"Silencing different sets of neurons with different colors of light allows us to understand how they work together to implement brain functions," explains Ed Boyden, senior author of the study. "Using these new tools, we can look at two neural pathways and study how they compute together," he says.

The tools promise to help researchers understand how to control neural circuits, leading to new understandings and treatments for brain disorders. Boyden, the Benesse Career Development Professor in the MIT Media Lab and an associate member of the McGovern Institute for Brain Research at MIT, calls brain disorders "some of the biggest unmet medical needs in the world."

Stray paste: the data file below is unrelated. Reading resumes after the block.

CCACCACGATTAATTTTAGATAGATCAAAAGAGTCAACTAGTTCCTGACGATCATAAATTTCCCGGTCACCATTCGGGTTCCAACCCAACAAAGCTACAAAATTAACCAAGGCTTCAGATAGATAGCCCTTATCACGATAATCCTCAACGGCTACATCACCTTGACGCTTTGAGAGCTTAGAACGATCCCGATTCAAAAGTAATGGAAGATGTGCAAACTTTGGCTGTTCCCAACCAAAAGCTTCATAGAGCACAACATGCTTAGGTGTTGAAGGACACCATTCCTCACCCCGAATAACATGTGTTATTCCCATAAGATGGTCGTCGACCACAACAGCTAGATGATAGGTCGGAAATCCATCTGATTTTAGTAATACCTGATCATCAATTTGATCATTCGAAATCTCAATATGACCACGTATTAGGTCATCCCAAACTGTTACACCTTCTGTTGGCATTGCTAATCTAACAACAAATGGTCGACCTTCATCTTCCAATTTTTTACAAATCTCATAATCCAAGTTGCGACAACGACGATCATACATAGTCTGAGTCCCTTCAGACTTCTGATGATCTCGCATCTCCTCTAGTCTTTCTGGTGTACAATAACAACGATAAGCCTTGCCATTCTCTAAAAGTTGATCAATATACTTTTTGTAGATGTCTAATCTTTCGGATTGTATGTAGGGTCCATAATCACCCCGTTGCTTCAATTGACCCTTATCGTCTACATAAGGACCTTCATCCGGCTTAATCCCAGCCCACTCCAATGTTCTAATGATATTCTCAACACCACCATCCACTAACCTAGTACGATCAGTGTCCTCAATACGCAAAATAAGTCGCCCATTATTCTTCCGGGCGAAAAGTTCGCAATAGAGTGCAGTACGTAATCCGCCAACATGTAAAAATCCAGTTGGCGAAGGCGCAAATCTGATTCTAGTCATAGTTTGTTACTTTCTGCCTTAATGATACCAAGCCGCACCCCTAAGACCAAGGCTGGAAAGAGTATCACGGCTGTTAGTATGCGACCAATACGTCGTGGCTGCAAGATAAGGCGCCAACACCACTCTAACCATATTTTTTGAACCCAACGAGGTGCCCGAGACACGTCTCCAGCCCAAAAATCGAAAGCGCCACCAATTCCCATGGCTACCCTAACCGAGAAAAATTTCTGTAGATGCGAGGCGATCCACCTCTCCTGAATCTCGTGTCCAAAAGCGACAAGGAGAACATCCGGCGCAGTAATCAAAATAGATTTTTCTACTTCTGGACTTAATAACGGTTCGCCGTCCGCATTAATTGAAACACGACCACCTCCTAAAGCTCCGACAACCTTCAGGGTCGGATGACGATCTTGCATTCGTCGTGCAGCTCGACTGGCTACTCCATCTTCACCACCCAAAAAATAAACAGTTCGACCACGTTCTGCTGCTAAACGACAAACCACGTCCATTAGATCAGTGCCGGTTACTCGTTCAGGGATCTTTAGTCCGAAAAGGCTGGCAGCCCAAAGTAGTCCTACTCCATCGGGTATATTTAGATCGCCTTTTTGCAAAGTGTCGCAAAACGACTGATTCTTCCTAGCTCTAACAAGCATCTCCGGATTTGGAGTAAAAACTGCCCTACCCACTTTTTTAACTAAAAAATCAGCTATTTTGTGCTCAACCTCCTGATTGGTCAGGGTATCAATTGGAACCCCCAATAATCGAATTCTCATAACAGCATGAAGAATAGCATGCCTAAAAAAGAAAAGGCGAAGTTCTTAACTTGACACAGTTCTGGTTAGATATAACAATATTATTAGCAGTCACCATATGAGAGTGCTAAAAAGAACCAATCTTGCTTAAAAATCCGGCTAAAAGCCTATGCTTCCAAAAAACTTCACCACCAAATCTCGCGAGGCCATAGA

Boyden's ‘super silencers' derive from two genes found in different natural organisms such as bacteria and fungi. These genes, referred to as Arch and Mac, are light-activated proteins that help the organisms make energy. When Arch and Mac are placed within neurons, researchers can inhibit their activity by shining light on them. Light activates the proteins, which lowers the voltage in the neurons and safely and effectively prevents them from firing. Arch is specifically sensitive to yellow light, while Mac is activated with blue light.

"In this way the brain can be programmed with different colors of light to study and possibly correct the corrupted neural computations that lead to disease," explains co-author Brian Chow, postdoctoral associate in Boyden's lab.

"Multicolor silencing dramatically increases the complexity with which you can study neural circuits," says co-author Xue Han, another postdoctoral researcher in Boyden's lab. "We will use these tools to parse out the neural mechanisms of cognition."